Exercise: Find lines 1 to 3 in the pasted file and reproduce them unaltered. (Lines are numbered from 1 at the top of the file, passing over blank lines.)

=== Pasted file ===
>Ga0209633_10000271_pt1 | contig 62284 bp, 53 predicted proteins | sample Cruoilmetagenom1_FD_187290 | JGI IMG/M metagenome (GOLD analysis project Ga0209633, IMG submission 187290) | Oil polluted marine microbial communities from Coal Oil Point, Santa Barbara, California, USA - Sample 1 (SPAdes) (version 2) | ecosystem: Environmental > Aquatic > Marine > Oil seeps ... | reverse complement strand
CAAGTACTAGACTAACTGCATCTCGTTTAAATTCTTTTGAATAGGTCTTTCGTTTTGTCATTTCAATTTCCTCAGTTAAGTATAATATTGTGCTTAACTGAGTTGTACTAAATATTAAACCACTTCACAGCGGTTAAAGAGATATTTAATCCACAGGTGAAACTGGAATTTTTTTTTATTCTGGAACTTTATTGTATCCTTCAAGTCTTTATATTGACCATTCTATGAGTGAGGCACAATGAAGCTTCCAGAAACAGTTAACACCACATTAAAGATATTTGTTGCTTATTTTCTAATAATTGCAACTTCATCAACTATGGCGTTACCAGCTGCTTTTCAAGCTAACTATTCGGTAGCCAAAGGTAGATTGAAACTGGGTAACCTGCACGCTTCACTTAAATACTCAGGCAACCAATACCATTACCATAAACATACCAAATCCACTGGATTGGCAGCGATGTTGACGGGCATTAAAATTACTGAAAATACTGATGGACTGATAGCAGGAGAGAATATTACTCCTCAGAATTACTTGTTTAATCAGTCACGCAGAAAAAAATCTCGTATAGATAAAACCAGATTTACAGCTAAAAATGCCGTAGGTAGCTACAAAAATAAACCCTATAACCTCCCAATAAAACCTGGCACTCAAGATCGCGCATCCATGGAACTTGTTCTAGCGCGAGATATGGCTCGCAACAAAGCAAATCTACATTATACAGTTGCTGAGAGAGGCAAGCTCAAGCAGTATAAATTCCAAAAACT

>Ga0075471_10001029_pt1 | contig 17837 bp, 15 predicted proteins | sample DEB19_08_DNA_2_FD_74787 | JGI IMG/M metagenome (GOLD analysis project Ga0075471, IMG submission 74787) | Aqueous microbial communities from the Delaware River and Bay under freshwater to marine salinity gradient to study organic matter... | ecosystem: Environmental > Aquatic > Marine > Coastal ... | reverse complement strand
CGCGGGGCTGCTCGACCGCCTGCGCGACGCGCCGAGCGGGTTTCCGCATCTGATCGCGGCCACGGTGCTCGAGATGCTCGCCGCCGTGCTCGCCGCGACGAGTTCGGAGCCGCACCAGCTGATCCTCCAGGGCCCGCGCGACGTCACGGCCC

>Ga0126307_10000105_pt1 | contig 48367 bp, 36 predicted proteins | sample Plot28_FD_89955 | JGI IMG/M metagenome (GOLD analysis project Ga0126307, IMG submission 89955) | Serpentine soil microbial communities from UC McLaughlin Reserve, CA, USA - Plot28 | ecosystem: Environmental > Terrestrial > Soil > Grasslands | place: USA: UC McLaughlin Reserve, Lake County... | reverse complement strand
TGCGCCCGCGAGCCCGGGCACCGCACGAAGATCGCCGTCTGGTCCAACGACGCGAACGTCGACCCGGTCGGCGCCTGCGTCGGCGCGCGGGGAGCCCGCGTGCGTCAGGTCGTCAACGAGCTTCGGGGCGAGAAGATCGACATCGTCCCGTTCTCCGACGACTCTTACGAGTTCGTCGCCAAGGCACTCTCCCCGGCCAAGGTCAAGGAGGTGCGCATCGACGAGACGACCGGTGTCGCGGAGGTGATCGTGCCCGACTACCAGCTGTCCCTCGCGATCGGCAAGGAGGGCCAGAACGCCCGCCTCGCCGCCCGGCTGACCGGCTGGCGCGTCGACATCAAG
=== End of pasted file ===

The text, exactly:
>Ga0209633_10000271_pt1 | contig 62284 bp, 53 predicted proteins | sample Cruoilmetagenom1_FD_187290 | JGI IMG/M metagenome (GOLD analysis project Ga0209633, IMG submission 187290) | Oil polluted marine microbial communities from Coal Oil Point, Santa Barbara, California, USA - Sample 1 (SPAdes) (version 2) | ecosystem: Environmental > Aquatic > Marine > Oil seeps ... | reverse complement strand
CAAGTACTAGACTAACTGCATCTCGTTTAAATTCTTTTGAATAGGTCTTTCGTTTTGTCATTTCAATTTCCTCAGTTAAGTATAATATTGTGCTTAACTGAGTTGTACTAAATATTAAACCACTTCACAGCGGTTAAAGAGATATTTAATCCACAGGTGAAACTGGAATTTTTTTTTATTCTGGAACTTTATTGTATCCTTCAAGTCTTTATATTGACCATTCTATGAGTGAGGCACAATGAAGCTTCCAGAAACAGTTAACACCACATTAAAGATATTTGTTGCTTATTTTCTAATAATTGCAACTTCATCAACTATGGCGTTACCAGCTGCTTTTCAAGCTAACTATTCGGTAGCCAAAGGTAGATTGAAACTGGGTAACCTGCACGCTTCACTTAAATACTCAGGCAACCAATACCATTACCATAAACATACCAAATCCACTGGATTGGCAGCGATGTTGACGGGCATTAAAATTACTGAAAATACTGATGGACTGATAGCAGGAGAGAATATTACTCCTCAGAATTACTTGTTTAATCAGTCACGCAGAAAAAAATCTCGTATAGATAAAACCAGATTTACAGCTAAAAATGCCGTAGGTAGCTACAAAAATAAACCCTATAACCTCCCAATAAAACCTGGCACTCAAGATCGCGCATCCATGGAACTTGTTCTAGCGCGAGATATGGCTCGCAACAAAGCAAATCTACATTATACAGTTGCTGAGAGAGGCAAGCTCAAGCAGTATAAATTCCAAAAACT

>Ga0075471_10001029_pt1 | contig 17837 bp, 15 predicted proteins | sample DEB19_08_DNA_2_FD_74787 | JGI IMG/M metagenome (GOLD analysis project Ga0075471, IMG submission 74787) | Aqueous microbial communities from the Delaware River and Bay under freshwater to marine salinity gradient to study organic matter... | ecosystem: Environmental > Aquatic > Marine > Coastal ... | reverse complement strand